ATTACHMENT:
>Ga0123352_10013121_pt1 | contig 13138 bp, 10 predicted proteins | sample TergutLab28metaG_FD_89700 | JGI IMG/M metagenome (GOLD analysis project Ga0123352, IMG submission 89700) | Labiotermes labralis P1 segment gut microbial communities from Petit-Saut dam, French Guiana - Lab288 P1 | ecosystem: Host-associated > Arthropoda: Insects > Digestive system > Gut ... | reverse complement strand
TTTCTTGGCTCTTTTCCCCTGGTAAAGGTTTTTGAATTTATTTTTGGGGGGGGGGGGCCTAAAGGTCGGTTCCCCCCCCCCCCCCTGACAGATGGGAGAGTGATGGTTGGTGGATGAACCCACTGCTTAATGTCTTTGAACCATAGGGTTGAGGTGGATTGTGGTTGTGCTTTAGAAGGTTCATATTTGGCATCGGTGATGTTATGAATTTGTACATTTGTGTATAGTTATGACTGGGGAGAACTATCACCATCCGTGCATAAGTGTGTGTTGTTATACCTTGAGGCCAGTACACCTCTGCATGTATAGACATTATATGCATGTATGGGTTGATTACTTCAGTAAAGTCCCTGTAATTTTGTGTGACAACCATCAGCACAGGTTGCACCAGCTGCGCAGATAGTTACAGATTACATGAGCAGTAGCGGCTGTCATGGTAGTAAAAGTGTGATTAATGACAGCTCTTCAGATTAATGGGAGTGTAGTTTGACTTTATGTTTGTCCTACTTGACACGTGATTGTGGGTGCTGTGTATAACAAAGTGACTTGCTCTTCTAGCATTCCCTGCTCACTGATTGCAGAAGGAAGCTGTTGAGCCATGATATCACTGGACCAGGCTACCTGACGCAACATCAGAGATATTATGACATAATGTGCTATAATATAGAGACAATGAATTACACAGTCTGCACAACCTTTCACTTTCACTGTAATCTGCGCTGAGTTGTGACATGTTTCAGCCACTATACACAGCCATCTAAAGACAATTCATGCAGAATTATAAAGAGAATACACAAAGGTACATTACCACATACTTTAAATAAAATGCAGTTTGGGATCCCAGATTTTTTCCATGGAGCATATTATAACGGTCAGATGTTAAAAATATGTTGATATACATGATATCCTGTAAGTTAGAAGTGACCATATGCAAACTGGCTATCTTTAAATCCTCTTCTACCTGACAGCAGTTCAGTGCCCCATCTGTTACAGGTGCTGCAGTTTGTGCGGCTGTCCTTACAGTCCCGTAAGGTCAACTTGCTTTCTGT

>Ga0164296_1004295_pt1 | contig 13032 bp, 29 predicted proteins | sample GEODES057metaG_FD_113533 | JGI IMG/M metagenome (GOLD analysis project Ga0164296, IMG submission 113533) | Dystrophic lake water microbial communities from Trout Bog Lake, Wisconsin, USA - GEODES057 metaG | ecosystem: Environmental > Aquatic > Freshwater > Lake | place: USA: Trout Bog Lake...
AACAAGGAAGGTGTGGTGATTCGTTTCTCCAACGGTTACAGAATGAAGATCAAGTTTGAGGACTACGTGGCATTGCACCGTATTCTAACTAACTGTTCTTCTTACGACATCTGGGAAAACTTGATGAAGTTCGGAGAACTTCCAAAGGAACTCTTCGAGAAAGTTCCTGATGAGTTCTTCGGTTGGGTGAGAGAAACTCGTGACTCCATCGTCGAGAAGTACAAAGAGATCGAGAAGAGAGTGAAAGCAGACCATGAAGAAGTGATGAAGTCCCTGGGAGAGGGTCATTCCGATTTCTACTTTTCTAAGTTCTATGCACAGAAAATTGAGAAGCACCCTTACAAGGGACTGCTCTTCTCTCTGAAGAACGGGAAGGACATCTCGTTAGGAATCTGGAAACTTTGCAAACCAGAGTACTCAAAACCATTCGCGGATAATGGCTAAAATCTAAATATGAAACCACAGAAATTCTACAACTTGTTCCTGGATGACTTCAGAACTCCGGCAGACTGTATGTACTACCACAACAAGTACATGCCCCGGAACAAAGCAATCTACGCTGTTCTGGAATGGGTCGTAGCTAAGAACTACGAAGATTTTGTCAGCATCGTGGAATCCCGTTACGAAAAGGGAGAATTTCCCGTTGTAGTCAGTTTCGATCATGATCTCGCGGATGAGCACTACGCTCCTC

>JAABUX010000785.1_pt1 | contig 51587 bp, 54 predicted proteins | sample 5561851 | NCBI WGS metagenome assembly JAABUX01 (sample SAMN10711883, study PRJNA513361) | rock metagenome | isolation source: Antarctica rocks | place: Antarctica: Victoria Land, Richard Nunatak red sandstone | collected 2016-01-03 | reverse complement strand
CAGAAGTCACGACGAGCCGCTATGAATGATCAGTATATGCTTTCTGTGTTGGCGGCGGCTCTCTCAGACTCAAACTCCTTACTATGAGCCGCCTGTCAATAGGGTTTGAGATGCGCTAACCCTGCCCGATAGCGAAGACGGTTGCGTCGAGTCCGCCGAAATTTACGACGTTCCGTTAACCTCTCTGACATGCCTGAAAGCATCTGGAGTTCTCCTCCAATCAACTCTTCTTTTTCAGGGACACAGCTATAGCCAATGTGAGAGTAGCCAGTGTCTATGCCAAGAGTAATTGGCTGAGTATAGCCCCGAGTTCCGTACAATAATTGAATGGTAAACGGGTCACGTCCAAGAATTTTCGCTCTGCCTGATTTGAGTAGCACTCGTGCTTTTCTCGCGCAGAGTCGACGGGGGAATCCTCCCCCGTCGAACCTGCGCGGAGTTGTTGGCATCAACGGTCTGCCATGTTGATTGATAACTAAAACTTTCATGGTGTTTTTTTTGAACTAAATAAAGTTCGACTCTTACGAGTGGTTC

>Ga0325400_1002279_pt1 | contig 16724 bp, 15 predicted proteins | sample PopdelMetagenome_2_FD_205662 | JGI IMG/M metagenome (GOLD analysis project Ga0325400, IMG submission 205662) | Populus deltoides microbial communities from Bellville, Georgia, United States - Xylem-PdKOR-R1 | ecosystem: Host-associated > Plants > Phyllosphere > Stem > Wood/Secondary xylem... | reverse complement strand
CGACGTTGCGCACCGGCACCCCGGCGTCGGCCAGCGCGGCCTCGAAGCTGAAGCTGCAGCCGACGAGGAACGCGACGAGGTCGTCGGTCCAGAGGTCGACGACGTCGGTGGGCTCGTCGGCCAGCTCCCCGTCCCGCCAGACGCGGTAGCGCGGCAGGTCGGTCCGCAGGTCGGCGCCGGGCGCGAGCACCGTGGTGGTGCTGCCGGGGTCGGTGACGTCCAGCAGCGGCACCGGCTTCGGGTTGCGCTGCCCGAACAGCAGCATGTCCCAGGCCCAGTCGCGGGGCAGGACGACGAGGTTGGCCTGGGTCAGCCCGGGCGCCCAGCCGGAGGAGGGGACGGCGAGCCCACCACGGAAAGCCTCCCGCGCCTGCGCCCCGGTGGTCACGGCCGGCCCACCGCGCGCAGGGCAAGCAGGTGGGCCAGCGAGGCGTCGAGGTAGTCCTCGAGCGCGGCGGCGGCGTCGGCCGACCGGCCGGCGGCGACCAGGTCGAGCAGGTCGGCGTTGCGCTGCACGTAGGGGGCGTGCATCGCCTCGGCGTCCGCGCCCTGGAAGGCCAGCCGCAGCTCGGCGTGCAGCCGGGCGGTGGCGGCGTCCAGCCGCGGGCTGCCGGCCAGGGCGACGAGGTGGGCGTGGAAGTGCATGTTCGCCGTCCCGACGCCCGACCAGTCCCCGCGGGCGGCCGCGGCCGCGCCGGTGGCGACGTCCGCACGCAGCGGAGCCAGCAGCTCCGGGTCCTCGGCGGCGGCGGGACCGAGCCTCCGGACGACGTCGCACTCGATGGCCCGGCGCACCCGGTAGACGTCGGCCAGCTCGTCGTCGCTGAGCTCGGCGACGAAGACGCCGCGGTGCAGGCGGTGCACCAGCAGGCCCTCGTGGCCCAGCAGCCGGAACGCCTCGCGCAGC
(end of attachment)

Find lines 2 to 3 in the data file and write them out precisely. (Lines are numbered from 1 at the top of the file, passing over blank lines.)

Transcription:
TTTCTTGGCTCTTTTCCCCTGGTAAAGGTTTTTGAATTTATTTTTGGGGGGGGGGGGCCTAAAGGTCGGTTCCCCCCCCCCCCCCTGACAGATGGGAGAGTGATGGTTGGTGGATGAACCCACTGCTTAATGTCTTTGAACCATAGGGTTGAGGTGGATTGTGGTTGTGCTTTAGAAGGTTCATATTTGGCATCGGTGATGTTATGAATTTGTACATTTGTGTATAGTTATGACTGGGGAGAACTATCACCATCCGTGCATAAGTGTGTGTTGTTATACCTTGAGGCCAGTACACCTCTGCATGTATAGACATTATATGCATGTATGGGTTGATTACTTCAGTAAAGTCCCTGTAATTTTGTGTGACAACCATCAGCACAGGTTGCACCAGCTGCGCAGATAGTTACAGATTACATGAGCAGTAGCGGCTGTCATGGTAGTAAAAGTGTGATTAATGACAGCTCTTCAGATTAATGGGAGTGTAGTTTGACTTTATGTTTGTCCTACTTGACACGTGATTGTGGGTGCTGTGTATAACAAAGTGACTTGCTCTTCTAGCATTCCCTGCTCACTGATTGCAGAAGGAAGCTGTTGAGCCATGATATCACTGGACCAGGCTACCTGACGCAACATCAGAGATATTATGACATAATGTGCTATAATATAGAGACAATGAATTACACAGTCTGCACAACCTTTCACTTTCACTGTAATCTGCGCTGAGTTGTGACATGTTTCAGCCACTATACACAGCCATCTAAAGACAATTCATGCAGAATTATAAAGAGAATACACAAAGGTACATTACCACATACTTTAAATAAAATGCAGTTTGGGATCCCAGATTTTTTCCATGGAGCATATTATAACGGTCAGATGTTAAAAATATGTTGATATACATGATATCCTGTAAGTTAGAAGTGACCATATGCAAACTGGCTATCTTTAAATCCTCTTCTACCTGACAGCAGTTCAGTGCCCCATCTGTTACAGGTGCTGCAGTTTGTGCGGCTGTCCTTACAGTCCCGTAAGGTCAACTTGCTTTCTGT

>Ga0164296_1004295_pt1 | contig 13032 bp, 29 predicted proteins | sample GEODES057metaG_FD_113533 | JGI IMG/M metagenome (GOLD analysis project Ga0164296, IMG submission 113533) | Dystrophic lake water microbial communities from Trout Bog Lake, Wisconsin, USA - GEODES057 metaG | ecosystem: Environmental > Aquatic > Freshwater > Lake | place: USA: Trout Bog Lake...